June has a reputation for being the dullest of months for the stock market, but this year could be very different.
The S&P 500 basically goes nowhere in June, up 53 percent of the time and averaging a gain of 0.02 percent all the way back to 1945. "There isn't a swoon in June. It basically goes nowhere. It's the start of the summer doldrums," said CFRA's chief investment strategist, Sam Stovall.
But this summer is starting off with anything but doldrums when it comes to events that could shake up markets. President Donald Trump is scheduled to meet with North Korean leader Kim Jong Un on June 12, and markets could take it really well if all goes satisfactorily, or badly if those talks do not come off as at least amicable even if there's not a lot of progress from a first meeting.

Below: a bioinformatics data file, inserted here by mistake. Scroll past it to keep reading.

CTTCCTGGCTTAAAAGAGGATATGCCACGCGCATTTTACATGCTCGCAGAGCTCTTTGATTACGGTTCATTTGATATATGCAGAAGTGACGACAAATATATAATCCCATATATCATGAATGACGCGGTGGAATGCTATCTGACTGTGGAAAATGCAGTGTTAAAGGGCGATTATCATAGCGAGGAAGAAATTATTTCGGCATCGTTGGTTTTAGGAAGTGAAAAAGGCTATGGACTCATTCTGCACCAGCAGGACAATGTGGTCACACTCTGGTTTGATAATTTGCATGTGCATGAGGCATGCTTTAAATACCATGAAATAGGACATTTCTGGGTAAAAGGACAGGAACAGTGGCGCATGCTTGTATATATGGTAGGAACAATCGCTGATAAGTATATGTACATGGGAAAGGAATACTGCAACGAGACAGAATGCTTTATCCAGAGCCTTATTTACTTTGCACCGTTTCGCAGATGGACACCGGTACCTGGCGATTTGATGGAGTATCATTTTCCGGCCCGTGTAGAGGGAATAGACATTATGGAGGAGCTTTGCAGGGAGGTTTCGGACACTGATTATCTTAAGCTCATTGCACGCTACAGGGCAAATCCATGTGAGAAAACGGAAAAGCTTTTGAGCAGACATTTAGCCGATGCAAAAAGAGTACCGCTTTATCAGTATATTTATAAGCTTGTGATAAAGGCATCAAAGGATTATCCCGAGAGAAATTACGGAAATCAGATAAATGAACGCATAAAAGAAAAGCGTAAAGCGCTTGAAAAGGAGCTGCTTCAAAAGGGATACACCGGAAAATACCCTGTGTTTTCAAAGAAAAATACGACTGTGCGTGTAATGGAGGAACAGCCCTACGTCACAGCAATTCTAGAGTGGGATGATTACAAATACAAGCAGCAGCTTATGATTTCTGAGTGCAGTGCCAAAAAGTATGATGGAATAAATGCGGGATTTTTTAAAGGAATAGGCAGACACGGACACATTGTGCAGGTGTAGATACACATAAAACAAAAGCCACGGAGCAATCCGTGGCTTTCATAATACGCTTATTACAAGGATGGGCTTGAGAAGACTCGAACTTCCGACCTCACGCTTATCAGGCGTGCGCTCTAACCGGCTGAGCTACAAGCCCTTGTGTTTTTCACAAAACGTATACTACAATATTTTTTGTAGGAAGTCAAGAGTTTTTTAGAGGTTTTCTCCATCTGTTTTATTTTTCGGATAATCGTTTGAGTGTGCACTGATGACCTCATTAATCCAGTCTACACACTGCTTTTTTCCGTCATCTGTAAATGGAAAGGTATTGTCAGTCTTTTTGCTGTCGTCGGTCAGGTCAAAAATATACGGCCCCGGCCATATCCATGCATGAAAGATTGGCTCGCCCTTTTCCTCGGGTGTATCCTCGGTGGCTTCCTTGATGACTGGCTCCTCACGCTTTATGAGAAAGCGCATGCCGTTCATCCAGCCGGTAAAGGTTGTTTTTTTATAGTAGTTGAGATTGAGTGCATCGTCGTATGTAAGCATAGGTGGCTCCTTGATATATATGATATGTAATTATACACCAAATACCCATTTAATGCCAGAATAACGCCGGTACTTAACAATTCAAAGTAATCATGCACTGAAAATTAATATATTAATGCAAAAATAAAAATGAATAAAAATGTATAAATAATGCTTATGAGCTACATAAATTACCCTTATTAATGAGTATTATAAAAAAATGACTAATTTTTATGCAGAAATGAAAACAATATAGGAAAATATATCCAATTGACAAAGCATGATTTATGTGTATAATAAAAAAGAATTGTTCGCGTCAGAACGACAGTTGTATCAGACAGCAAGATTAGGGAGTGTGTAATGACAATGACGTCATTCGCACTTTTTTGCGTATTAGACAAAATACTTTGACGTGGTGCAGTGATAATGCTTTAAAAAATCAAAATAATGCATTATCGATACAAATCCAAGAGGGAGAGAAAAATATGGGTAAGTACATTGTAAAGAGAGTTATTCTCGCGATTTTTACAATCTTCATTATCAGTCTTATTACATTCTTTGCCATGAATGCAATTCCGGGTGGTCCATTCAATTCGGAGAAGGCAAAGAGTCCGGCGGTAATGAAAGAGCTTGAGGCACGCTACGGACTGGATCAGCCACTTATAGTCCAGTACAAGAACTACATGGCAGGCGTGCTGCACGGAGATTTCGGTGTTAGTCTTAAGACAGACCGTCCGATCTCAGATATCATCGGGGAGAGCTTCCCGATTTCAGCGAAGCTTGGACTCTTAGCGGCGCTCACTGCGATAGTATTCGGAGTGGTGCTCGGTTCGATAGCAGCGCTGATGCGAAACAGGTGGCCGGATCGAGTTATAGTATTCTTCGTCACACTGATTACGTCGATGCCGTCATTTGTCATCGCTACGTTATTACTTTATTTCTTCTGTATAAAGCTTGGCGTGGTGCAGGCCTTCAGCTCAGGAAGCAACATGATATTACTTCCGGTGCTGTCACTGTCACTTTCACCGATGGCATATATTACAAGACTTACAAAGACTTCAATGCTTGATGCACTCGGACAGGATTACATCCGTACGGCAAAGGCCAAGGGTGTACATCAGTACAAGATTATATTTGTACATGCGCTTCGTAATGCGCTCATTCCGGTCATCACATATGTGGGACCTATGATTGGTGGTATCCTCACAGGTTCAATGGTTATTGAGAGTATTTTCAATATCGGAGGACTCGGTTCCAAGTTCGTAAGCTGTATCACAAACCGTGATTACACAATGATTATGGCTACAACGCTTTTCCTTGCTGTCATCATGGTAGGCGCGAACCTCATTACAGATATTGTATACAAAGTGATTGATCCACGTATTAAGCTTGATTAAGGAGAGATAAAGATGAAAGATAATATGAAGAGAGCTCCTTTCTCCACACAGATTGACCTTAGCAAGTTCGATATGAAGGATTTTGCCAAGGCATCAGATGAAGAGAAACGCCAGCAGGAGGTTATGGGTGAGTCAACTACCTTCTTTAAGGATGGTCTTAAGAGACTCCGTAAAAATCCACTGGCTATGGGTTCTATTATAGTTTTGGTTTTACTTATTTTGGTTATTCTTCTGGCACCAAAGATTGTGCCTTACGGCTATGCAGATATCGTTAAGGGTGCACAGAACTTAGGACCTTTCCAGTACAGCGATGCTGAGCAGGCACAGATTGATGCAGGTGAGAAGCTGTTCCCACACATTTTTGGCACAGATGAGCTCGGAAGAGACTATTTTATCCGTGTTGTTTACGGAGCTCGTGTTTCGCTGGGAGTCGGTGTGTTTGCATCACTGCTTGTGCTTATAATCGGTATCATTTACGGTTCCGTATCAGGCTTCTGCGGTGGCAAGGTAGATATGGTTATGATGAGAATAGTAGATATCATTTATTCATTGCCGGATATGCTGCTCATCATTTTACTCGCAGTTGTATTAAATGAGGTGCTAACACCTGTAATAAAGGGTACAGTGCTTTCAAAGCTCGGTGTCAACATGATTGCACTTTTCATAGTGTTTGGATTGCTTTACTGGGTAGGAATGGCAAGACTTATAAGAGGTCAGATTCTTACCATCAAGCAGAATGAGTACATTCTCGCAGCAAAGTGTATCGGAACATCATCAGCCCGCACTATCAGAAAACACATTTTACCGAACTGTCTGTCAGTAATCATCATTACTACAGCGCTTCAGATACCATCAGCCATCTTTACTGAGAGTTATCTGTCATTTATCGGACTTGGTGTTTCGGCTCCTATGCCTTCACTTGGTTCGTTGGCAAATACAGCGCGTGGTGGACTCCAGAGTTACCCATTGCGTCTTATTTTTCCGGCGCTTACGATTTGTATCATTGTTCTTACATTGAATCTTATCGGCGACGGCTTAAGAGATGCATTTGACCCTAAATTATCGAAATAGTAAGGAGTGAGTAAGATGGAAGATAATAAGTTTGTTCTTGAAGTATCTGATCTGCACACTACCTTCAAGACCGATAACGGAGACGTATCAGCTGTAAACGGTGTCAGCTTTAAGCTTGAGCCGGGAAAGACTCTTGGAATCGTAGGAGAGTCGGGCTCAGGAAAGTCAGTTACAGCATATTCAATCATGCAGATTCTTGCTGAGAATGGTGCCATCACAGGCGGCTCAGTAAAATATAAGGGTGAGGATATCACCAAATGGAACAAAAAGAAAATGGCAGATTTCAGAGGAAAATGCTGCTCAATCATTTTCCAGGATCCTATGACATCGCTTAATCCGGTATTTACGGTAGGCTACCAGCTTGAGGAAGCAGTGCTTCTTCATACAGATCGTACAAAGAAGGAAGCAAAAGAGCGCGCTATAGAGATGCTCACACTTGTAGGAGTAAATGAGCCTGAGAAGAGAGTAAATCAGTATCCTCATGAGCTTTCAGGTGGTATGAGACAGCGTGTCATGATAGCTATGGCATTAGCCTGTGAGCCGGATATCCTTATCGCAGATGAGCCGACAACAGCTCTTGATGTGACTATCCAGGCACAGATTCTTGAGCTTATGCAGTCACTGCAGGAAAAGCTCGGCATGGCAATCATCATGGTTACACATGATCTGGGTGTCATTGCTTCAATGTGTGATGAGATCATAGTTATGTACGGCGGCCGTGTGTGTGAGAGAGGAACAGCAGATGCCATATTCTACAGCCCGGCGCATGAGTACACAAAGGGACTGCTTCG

Secondly, Trump has embarked on trade skirmishes on many fronts, against the closest U.S. allies and biggest trading partners. Headlines about steel and aluminum tariffs on Europe, Canada and Mexico sent stocks reeling last week and with escalation and retaliation could again.
Trade could also become a positive for the market if there is a new NAFTA deal, or if there is progress with China, the biggest U.S. trading partner with the largest deficit. But if there is no NAFTA deal soon, and it looks like the potential for an agreement is limited or nonexistent, that would be a negative. Political turmoil in both Italy and Spain have also been a source of volatility and could be again.